Therefore, your argument saying “if endless torment was the penalty for sin then Jesus Christ would need to be in torment right now and for the rest of eternity in order to pay the debt we owe,” misses the point. The cross of Christ satisfied God’s wrath for all sins of all people”

        I disagree, the cross of Christ can not possibly satisfy God’s wrath against any who do not repent, the idea is ridiculous. Such an idea comes from Calvinistic philosophy.

        David Friend wrote: “which is hundreds, maybe thousands of sins each day by each individual. Each sin is a terrible offense to God. Jesus made it clear that every last individual person owes a debt to God that is impossible for them to pay (Matthew 18:21-35). In other words, the sacrifice of Jesus Christ on the cross was an infinite and eternal sacrifice, one that paid for the sins of every person for all eternity. So, everyone, including the lost who will spend eternity in conscious torment, have their sins paid for. Only an infinite sacrifice can satisfy the wrath of God that is justly poured out on infinitely offensive sins.
        I simply don’t see how anyone can reconcile believing that there is anyone Christ did not die for” when there is explicit biblical evidence to the contrary saying that He died for all. If that’s the case, then it easily becomes by human standards that we begin to see judge as being deserving of salvation or not.”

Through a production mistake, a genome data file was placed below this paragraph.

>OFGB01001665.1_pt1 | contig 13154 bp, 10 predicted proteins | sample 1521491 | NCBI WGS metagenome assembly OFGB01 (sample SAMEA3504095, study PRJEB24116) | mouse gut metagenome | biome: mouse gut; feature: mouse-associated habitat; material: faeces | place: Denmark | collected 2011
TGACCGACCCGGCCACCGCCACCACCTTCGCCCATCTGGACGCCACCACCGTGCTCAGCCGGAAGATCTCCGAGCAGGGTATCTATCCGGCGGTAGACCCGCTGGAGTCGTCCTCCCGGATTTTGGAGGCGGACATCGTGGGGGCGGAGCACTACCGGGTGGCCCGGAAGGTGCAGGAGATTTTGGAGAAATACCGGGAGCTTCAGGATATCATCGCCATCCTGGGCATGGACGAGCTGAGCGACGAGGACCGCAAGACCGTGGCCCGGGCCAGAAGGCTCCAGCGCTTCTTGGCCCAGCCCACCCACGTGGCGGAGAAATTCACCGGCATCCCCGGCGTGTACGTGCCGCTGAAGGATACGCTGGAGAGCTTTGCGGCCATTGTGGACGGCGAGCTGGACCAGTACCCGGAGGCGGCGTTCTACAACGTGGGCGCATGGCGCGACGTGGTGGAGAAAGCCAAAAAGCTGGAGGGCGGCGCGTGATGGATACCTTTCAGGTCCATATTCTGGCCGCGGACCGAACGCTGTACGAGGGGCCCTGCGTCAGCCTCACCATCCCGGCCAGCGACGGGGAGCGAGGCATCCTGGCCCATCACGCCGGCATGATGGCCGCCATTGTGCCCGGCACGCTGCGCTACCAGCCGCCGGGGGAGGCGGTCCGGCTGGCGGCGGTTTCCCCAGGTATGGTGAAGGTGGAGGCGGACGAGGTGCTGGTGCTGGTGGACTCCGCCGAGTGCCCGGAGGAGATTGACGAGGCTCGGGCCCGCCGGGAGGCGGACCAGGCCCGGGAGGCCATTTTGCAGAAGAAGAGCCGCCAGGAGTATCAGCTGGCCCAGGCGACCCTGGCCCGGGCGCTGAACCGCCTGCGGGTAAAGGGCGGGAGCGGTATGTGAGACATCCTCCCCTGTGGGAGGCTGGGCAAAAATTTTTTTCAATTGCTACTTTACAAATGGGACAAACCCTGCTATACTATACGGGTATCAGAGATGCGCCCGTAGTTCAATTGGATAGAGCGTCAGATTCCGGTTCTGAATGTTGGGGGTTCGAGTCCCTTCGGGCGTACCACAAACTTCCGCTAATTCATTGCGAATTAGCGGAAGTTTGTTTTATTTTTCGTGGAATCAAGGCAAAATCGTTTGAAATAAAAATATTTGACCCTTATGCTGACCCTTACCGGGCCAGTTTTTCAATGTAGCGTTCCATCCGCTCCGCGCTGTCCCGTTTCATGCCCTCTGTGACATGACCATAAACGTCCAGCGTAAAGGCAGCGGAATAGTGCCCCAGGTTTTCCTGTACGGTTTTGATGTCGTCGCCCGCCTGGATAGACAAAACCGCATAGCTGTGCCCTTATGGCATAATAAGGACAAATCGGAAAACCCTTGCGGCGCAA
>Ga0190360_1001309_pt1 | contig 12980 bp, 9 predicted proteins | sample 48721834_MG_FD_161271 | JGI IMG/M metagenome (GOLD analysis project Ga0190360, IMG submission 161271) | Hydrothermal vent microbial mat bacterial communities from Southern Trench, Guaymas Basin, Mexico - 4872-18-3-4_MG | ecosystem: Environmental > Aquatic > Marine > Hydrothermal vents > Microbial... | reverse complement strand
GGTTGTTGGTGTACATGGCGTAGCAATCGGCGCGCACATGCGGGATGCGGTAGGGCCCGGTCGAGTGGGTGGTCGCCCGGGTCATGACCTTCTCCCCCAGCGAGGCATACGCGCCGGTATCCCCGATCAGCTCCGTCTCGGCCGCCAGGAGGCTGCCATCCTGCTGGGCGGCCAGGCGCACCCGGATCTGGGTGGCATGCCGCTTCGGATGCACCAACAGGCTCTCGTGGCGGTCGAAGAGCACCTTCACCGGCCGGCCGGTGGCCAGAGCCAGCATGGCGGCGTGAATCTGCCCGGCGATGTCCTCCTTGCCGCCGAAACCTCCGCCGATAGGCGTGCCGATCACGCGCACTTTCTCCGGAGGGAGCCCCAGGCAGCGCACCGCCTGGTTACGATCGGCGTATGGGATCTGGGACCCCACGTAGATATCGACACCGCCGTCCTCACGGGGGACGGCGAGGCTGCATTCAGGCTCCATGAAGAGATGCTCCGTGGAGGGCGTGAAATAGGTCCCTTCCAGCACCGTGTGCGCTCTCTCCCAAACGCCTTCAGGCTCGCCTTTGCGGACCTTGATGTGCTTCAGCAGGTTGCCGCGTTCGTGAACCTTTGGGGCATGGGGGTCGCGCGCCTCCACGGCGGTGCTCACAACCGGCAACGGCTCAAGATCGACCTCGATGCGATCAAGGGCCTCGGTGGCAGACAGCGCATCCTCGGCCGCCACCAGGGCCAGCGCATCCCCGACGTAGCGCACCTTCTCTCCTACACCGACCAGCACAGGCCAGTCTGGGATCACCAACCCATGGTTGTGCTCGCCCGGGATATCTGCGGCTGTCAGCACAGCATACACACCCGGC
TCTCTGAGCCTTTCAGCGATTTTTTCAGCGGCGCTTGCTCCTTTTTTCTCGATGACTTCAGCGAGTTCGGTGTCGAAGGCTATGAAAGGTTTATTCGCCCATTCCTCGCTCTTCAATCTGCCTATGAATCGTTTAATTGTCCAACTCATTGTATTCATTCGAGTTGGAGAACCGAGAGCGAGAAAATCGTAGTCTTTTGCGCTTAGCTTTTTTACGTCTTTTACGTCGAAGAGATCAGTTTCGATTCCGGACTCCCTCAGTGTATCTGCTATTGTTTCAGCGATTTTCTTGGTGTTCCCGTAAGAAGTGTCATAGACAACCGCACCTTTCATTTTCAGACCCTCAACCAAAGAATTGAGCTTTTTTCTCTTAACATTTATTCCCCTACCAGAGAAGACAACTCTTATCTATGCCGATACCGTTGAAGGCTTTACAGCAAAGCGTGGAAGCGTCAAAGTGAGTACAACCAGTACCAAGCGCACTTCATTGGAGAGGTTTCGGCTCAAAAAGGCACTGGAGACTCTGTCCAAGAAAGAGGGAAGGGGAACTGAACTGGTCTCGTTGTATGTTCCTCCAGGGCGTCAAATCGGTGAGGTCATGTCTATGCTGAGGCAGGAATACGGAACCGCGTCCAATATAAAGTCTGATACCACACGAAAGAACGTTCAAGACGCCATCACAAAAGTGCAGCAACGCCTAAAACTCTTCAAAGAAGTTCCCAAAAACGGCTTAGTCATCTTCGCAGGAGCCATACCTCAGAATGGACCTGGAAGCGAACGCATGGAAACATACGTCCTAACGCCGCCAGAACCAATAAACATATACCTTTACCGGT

Christ died for all in order that all who can be saved will be saved.
        The point you keep missing or ignoring is that there is all the difference between the sins that “fall short of the glory on God” and the vilest of sins committed by the most evil minds. For example, those who are well aware of the love that can often be seen in little children who believe in Jesus and seek only pleasure and ecstasy in violating, torturing and destroying such children: (“whoever causes one of these little ones who believe in Me to stumble, it would be better for him to have a heavy millstone hung around his neck, and to be drowned in the depth of the sea”) Implication: Such hateful and demonic minds are beyond redemption. Taking pleasure knowingly offending what is good in such a vile way as to cause such children to writhe in agony makes those depraved and demonic souls tantamount to committing “the unforgivable sin”: “Therefore I tell you, every sin and blasphemy will be forgiven men, but the blasphemy against the Spirit will not be forgiven. Whoever speaks a word against the Son of Man will be forgiven, but “whoever speaks against the Holy Spirit will not be forgiven, either in this age or in the one to come” and Jesus Christ did not suffer and die for that which was unforgivable or unsavable.